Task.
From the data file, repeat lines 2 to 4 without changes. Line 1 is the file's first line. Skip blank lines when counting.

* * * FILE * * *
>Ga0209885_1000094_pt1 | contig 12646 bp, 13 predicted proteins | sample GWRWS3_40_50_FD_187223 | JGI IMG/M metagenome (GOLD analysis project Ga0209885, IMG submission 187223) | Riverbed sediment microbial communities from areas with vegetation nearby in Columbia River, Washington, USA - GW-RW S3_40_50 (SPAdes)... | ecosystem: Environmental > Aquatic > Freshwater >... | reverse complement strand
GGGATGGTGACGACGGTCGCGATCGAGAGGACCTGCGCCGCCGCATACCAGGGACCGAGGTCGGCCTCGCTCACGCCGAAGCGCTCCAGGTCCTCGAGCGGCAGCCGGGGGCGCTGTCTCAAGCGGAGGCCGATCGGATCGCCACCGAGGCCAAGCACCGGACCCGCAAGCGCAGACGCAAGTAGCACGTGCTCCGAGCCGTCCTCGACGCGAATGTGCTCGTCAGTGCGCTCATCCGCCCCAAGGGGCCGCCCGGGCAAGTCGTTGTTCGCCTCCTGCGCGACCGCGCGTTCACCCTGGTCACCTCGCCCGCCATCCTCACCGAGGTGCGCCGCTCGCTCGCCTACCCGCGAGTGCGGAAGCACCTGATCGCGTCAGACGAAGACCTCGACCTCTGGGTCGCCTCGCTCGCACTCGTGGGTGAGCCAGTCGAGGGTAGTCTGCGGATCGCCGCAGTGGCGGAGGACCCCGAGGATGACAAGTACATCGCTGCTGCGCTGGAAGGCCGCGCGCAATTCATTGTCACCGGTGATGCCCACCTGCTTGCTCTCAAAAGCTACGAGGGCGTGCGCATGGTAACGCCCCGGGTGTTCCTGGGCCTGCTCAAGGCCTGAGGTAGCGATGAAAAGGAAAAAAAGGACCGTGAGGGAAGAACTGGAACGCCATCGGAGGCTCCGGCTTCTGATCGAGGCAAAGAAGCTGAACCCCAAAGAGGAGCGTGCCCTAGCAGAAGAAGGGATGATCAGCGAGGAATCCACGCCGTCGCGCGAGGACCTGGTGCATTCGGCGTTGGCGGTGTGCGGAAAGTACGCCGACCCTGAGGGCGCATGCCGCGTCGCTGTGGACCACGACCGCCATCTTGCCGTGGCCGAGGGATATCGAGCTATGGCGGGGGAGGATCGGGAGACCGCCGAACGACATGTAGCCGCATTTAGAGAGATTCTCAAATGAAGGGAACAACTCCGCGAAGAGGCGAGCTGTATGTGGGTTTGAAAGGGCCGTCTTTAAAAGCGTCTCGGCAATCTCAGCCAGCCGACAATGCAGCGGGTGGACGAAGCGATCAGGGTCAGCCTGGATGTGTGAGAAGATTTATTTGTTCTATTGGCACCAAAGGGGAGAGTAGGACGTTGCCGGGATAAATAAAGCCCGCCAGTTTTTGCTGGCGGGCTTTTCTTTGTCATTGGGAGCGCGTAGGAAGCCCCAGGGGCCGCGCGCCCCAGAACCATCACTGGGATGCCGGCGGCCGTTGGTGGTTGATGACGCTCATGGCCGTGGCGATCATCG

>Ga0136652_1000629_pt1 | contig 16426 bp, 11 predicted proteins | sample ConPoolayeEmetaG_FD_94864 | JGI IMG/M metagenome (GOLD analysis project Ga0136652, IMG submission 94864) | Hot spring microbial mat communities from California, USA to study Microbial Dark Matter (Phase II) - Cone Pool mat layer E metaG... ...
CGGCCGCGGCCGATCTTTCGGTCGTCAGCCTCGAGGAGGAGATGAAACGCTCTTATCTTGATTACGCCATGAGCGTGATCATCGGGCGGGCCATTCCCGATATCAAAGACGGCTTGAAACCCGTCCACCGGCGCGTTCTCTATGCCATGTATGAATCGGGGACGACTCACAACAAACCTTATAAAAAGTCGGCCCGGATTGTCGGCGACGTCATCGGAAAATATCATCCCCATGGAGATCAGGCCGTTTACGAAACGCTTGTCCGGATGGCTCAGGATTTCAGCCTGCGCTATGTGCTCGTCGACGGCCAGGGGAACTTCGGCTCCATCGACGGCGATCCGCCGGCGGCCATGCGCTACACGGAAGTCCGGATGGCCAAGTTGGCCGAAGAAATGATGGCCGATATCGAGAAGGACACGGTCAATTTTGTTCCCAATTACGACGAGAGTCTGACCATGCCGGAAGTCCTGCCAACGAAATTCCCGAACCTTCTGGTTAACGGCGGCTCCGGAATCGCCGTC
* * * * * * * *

GGGATGGTGACGACGGTCGCGATCGAGAGGACCTGCGCCGCCGCATACCAGGGACCGAGGTCGGCCTCGCTCACGCCGAAGCGCTCCAGGTCCTCGAGCGGCAGCCGGGGGCGCTGTCTCAAGCGGAGGCCGATCGGATCGCCACCGAGGCCAAGCACCGGACCCGCAAGCGCAGACGCAAGTAGCACGTGCTCCGAGCCGTCCTCGACGCGAATGTGCTCGTCAGTGCGCTCATCCGCCCCAAGGGGCCGCCCGGGCAAGTCGTTGTTCGCCTCCTGCGCGACCGCGCGTTCACCCTGGTCACCTCGCCCGCCATCCTCACCGAGGTGCGCCGCTCGCTCGCCTACCCGCGAGTGCGGAAGCACCTGATCGCGTCAGACGAAGACCTCGACCTCTGGGTCGCCTCGCTCGCACTCGTGGGTGAGCCAGTCGAGGGTAGTCTGCGGATCGCCGCAGTGGCGGAGGACCCCGAGGATGACAAGTACATCGCTGCTGCGCTGGAAGGCCGCGCGCAATTCATTGTCACCGGTGATGCCCACCTGCTTGCTCTCAAAAGCTACGAGGGCGTGCGCATGGTAACGCCCCGGGTGTTCCTGGGCCTGCTCAAGGCCTGAGGTAGCGATGAAAAGGAAAAAAAGGACCGTGAGGGAAGAACTGGAACGCCATCGGAGGCTCCGGCTTCTGATCGAGGCAAAGAAGCTGAACCCCAAAGAGGAGCGTGCCCTAGCAGAAGAAGGGATGATCAGCGAGGAATCCACGCCGTCGCGCGAGGACCTGGTGCATTCGGCGTTGGCGGTGTGCGGAAAGTACGCCGACCCTGAGGGCGCATGCCGCGTCGCTGTGGACCACGACCGCCATCTTGCCGTGGCCGAGGGATATCGAGCTATGGCGGGGGAGGATCGGGAGACCGCCGAACGACATGTAGCCGCATTTAGAGAGATTCTCAAATGAAGGGAACAACTCCGCGAAGAGGCGAGCTGTATGTGGGTTTGAAAGGGCCGTCTTTAAAAGCGTCTCGGCAATCTCAGCCAGCCGACAATGCAGCGGGTGGACGAAGCGATCAGGGTCAGCCTGGATGTGTGAGAAGATTTATTTGTTCTATTGGCACCAAAGGGGAGAGTAGGACGTTGCCGGGATAAATAAAGCCCGCCAGTTTTTGCTGGCGGGCTTTTCTTTGTCATTGGGAGCGCGTAGGAAGCCCCAGGGGCCGCGCGCCCCAGAACCATCACTGGGATGCCGGCGGCCGTTGGTGGTTGATGACGCTCATGGCCGTGGCGATCATCG

>Ga0136652_1000629_pt1 | contig 16426 bp, 11 predicted proteins | sample ConPoolayeEmetaG_FD_94864 | JGI IMG/M metagenome (GOLD analysis project Ga0136652, IMG submission 94864) | Hot spring microbial mat communities from California, USA to study Microbial Dark Matter (Phase II) - Cone Pool mat layer E metaG... ...
CGGCCGCGGCCGATCTTTCGGTCGTCAGCCTCGAGGAGGAGATGAAACGCTCTTATCTTGATTACGCCATGAGCGTGATCATCGGGCGGGCCATTCCCGATATCAAAGACGGCTTGAAACCCGTCCACCGGCGCGTTCTCTATGCCATGTATGAATCGGGGACGACTCACAACAAACCTTATAAAAAGTCGGCCCGGATTGTCGGCGACGTCATCGGAAAATATCATCCCCATGGAGATCAGGCCGTTTACGAAACGCTTGTCCGGATGGCTCAGGATTTCAGCCTGCGCTATGTGCTCGTCGACGGCCAGGGGAACTTCGGCTCCATCGACGGCGATCCGCCGGCGGCCATGCGCTACACGGAAGTCCGGATGGCCAAGTTGGCCGAAGAAATGATGGCCGATATCGAGAAGGACACGGTCAATTTTGTTCCCAATTACGACGAGAGTCTGACCATGCCGGAAGTCCTGCCAACGAAATTCCCGAACCTTCTGGTTAACGGCGGCTCCGGAATCGCCGTC